Heathrow appeared in front of the UK Supreme Court this week in a bid to overturn a judgment that blocked Europe’s busiest airport from expanding.

In February, campaigners claimed a historic victory in the Court of Appeal, which quashed plans for a third runway at Heathrow on climate grounds. The case was brought by litigation charity Plan B and campaign group Friends of the Earth.

Three appeal judges ruled that government approval of the expansion plan was unlawful because, among other reasons, it failed to consider the Paris Agreement on climate change.

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Teslas in Norway [image credit: Norsk Elbilforening (Norwegian Electric Vehicle Association)]


Delete ‘alone’. The study is essentially redundant, as a reduction from 0.04% of carbon dioxide’s very small share of the atmosphere won’t do anything noticeable to the climate anyway. However it does highlight some difficulties with the current policies pretending to ‘tackle the climate crisis’, such as the massive increase in electricity generation needed to power hundreds of millions of electric vehicles. Closing down all thermal power plants is not compatible with such a policy, as the researchers admit, but climate obsessives may not want to face up to that.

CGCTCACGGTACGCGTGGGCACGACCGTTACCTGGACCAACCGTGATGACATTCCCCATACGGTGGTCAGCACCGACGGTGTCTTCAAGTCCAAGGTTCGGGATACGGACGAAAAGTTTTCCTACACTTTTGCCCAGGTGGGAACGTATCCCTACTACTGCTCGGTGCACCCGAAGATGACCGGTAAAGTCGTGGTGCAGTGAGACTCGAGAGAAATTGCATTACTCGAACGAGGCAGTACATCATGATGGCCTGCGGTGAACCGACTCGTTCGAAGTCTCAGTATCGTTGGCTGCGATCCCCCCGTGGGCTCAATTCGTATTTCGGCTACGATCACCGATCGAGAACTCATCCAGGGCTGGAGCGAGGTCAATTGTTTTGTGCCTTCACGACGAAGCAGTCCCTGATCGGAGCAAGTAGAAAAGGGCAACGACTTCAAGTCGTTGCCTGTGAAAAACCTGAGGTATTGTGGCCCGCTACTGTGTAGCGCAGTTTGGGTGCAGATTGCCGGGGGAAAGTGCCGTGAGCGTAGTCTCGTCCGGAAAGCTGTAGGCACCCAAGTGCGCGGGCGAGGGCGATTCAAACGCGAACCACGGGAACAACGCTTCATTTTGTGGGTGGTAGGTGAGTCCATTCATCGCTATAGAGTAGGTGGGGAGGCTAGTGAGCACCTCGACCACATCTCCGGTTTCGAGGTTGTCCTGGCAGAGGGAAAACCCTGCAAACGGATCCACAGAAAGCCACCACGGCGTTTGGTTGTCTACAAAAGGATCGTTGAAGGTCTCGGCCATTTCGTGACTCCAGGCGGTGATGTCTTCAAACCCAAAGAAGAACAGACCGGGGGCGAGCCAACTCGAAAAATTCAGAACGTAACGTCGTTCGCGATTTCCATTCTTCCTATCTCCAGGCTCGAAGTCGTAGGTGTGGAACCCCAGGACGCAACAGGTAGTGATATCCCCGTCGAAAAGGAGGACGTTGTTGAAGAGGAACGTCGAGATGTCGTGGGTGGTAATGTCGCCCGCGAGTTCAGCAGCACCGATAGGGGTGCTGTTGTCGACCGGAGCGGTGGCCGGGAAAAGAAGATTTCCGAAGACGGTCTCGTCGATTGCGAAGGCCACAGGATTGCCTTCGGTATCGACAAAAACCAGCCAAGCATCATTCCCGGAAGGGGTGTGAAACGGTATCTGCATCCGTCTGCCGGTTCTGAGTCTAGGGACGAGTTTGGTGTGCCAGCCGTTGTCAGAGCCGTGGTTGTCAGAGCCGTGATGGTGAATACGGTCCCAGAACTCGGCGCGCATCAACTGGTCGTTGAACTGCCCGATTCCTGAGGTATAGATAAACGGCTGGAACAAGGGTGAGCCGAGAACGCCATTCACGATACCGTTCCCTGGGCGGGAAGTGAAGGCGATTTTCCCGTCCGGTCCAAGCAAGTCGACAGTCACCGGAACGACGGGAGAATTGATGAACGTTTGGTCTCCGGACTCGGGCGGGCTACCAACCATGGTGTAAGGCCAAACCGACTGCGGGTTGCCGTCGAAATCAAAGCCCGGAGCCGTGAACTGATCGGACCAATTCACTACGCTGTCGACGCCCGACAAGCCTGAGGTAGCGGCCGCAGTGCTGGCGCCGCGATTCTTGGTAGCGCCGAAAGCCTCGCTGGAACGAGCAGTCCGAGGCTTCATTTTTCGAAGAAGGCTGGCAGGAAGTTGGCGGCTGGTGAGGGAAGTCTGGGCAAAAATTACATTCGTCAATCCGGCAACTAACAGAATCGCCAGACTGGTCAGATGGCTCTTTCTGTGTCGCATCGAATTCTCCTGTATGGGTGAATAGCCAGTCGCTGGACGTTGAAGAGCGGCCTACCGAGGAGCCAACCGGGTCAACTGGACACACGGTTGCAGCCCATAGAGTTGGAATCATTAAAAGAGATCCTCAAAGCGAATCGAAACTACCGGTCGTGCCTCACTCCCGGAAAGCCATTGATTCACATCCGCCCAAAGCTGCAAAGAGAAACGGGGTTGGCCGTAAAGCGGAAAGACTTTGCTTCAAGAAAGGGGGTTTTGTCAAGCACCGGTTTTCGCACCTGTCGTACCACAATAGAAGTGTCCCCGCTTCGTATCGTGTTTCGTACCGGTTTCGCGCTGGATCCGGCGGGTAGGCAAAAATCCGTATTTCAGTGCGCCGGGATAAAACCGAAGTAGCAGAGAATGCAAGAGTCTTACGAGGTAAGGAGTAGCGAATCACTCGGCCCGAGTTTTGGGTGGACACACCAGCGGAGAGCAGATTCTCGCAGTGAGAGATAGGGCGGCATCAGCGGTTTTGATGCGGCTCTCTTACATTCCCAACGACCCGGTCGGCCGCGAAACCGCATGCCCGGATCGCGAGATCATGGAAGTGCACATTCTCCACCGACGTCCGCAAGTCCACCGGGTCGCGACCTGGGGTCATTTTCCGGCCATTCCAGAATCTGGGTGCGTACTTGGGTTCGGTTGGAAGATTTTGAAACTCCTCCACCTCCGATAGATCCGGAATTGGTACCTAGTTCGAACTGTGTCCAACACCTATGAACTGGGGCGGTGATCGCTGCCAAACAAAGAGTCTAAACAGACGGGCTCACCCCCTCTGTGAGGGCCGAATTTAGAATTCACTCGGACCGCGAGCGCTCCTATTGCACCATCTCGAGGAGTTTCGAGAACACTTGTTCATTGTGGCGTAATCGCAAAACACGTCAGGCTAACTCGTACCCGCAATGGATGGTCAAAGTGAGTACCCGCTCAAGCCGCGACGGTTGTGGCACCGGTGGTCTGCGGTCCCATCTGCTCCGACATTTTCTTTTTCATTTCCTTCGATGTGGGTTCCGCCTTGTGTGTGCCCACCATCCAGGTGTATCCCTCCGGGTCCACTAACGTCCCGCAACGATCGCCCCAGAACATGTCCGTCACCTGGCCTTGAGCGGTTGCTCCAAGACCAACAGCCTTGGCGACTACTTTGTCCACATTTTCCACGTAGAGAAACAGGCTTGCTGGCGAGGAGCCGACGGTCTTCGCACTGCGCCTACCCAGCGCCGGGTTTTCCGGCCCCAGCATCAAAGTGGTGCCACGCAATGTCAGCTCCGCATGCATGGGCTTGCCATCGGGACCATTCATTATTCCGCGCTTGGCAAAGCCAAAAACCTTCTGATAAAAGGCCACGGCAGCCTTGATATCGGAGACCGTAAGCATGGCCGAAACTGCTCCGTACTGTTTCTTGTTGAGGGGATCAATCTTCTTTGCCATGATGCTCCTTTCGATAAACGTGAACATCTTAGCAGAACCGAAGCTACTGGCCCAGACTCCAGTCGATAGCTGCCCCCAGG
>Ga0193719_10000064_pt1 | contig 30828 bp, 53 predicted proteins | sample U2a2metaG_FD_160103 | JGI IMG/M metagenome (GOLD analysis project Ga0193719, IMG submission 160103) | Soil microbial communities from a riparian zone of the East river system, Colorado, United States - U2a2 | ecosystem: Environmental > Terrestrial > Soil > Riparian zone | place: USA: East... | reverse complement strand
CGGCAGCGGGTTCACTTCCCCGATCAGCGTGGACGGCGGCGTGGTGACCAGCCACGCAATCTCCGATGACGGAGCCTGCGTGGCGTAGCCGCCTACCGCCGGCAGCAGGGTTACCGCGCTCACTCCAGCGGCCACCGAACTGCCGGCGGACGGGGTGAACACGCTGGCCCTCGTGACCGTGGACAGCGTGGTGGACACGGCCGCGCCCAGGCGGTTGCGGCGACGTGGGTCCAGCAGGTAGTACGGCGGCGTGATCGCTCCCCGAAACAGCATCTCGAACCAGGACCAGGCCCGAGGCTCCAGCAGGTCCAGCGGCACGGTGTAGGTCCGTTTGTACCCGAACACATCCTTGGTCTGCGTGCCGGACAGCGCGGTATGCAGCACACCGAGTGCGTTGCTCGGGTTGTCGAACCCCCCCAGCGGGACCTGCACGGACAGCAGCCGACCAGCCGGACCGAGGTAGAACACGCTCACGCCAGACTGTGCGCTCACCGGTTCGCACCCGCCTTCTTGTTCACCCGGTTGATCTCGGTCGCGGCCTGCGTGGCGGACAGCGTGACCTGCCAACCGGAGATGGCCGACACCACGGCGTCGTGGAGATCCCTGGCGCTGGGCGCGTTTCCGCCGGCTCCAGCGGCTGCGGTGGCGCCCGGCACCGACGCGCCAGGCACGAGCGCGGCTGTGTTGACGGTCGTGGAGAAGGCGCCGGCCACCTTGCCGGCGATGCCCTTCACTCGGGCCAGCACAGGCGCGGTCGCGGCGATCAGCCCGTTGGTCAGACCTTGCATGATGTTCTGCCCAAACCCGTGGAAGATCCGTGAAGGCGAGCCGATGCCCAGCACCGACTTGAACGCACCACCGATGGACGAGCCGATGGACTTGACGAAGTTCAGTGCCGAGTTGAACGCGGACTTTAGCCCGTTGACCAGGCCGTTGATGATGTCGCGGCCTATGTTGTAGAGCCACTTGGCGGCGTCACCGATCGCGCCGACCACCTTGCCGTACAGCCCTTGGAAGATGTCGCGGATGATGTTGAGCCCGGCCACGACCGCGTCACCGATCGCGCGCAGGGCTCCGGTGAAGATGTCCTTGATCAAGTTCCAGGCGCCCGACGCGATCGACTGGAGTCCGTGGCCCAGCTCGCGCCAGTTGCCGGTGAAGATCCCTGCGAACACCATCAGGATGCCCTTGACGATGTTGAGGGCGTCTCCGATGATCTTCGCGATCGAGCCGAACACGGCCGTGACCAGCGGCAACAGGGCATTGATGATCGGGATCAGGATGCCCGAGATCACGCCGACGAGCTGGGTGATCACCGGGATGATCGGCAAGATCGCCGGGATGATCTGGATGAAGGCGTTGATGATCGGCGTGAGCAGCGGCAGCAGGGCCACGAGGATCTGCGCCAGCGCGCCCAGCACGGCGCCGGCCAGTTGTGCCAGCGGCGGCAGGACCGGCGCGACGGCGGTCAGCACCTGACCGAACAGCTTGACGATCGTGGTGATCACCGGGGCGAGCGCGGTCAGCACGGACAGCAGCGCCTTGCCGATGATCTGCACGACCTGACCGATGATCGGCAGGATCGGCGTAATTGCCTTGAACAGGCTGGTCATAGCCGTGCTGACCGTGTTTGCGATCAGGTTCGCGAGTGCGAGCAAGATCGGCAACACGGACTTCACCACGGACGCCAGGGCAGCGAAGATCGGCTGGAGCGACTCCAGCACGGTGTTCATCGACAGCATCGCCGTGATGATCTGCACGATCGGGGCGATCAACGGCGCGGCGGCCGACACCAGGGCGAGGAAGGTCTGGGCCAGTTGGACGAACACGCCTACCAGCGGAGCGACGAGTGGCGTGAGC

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Today there are more than 7 million electric vehicles (EVs) in operation around the world, compared with only about 20,000 a decade ago, says Phys.org.

It’s a massive change—but according to a group of University of Toronto Engineering researchers, it won’t be nearly enough to address the global climate crisis.

“A lot of people think that a large-scale shift to EVs will mostly solve our climate problems in the passenger vehicle sector” says Alexandre Milovanoff, lead author of a new paper published today in Nature Climate Change.

“I think a better way to look at it is this: EVs are necessary, but on their own, they are not sufficient.”